Rona Ambrose, the Leader of the Official Opposition, welcomes apology in the House of Commons for the Komagata Maru incident

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Interim Conservative Leader Rona Ambrose is applauded by her caucus while speaking during a debate on the Speech from the Throne in the House of Commons on Parliament Hill in Ottawa, Canada, December 7, 2015. (Chris Wattie/Reuters)

Rona Ambrose, Interim Leader of the Conservative Party of Canada and Leader of the Official Opposition, issued the following statement commemorating the Komagata Maru incident:

 “While Canada is renowned for being warm and welcoming toward new Canadians, unfortunately, our past record isn’t perfect.  This is evident through the detention and turning away of the Komagata Maru in 1914.  It was an event that caused terrible hardship for its passengers. When the vessel arrived in Vancouver on May 23, 1914, most of the nearly 400 passengers aboard were immigrants from Punjab. They were Sikhs, Hindus and Muslims, and all British subjects, just like Canadians at the time. For many, it was an event that ended in tragedy.

 “Today is a historic day for Canadians, as we recognize the Komagata Maru incident in the House of Commons with an apology. It is important that Canada acknowledges our wrongdoings of the past, as we have always stood up for social injustices at home and abroad.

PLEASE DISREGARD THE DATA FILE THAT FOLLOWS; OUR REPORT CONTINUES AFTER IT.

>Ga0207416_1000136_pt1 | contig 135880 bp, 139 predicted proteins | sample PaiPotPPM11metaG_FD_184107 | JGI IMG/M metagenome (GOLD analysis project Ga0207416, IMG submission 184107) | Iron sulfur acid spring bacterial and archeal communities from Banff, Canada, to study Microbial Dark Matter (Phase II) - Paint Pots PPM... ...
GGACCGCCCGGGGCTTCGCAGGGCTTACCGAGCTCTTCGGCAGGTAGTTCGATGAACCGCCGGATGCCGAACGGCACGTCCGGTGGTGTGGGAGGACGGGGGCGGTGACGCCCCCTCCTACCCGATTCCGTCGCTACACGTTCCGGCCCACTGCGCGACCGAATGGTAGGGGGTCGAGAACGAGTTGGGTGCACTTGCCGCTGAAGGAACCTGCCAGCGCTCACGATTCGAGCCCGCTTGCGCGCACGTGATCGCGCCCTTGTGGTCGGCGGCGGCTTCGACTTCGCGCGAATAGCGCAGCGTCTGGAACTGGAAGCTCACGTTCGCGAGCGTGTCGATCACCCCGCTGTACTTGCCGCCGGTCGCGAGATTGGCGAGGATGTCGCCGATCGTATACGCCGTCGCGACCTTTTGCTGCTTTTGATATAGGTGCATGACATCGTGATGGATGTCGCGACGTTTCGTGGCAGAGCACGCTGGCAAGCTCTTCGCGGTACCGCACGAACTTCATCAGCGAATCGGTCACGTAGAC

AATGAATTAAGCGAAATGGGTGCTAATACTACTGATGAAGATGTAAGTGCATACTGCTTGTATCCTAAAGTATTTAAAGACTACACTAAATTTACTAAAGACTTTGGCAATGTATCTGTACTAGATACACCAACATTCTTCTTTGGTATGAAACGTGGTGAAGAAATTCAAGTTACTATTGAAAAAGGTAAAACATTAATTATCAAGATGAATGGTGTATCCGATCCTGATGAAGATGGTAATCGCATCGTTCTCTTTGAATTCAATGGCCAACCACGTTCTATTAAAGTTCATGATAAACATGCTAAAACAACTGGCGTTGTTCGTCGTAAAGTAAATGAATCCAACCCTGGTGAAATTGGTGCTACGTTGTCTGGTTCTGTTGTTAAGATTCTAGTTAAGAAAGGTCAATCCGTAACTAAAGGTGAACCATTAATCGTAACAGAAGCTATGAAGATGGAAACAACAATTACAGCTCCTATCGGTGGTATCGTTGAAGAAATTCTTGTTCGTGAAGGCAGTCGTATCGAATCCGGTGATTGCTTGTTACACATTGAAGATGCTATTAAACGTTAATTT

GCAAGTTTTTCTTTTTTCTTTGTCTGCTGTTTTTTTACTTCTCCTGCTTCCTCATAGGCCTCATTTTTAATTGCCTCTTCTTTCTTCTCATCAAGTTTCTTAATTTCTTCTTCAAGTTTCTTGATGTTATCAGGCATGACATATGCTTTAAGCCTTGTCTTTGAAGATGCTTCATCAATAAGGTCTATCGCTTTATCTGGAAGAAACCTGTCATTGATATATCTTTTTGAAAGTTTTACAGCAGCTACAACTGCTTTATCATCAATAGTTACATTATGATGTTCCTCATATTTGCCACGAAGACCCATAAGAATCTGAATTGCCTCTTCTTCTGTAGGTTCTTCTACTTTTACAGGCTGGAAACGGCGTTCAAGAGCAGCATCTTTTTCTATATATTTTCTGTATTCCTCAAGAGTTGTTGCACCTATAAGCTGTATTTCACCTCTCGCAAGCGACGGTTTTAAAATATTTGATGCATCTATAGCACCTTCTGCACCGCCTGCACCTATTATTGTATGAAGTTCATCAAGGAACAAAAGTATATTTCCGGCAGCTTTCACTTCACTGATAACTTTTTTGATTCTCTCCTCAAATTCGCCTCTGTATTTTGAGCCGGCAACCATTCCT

“Leading up to this important day, the previous Conservative Government took a number of steps to address the terrible tragedy of the Komagata Maru.  In 2008, the Government of Canada first officially recognized this tragedy when Prime Minister Stephen Harper apologized for the Komagata Maru incident in Vancouver. In addition, the Government created the Community Historical Recognition Program (CHRP), through which it was announced the Indo-Canadian community would be able to apply for over $2 million in grants for projects that acknowledge, commemorate, and educate current and future Canadians about Komagata Maru.

 “The previous Conservative Government also funded the first ever public museum dedicated to the tragedy housed at the Khalsa Diwan Society in Vancouver, as well as the first ever public monument in Vancouver’s Harbour Green Park.  And on the 100th anniversary in 2014, Canada Post released a special stamp to further create awareness.

 “Today, over one million Canadians are of South Asian descent.  These hard-working men and women are passionately devoted to their families and communities, and are helping make our country even stronger.

 “Conservatives continue to recognize and appreciate the significant and important contributions of South Asian Canadians.  We cannot change the events of the past, but we can continue to recognize the passion and hard work of this community as we all work toward a better future.

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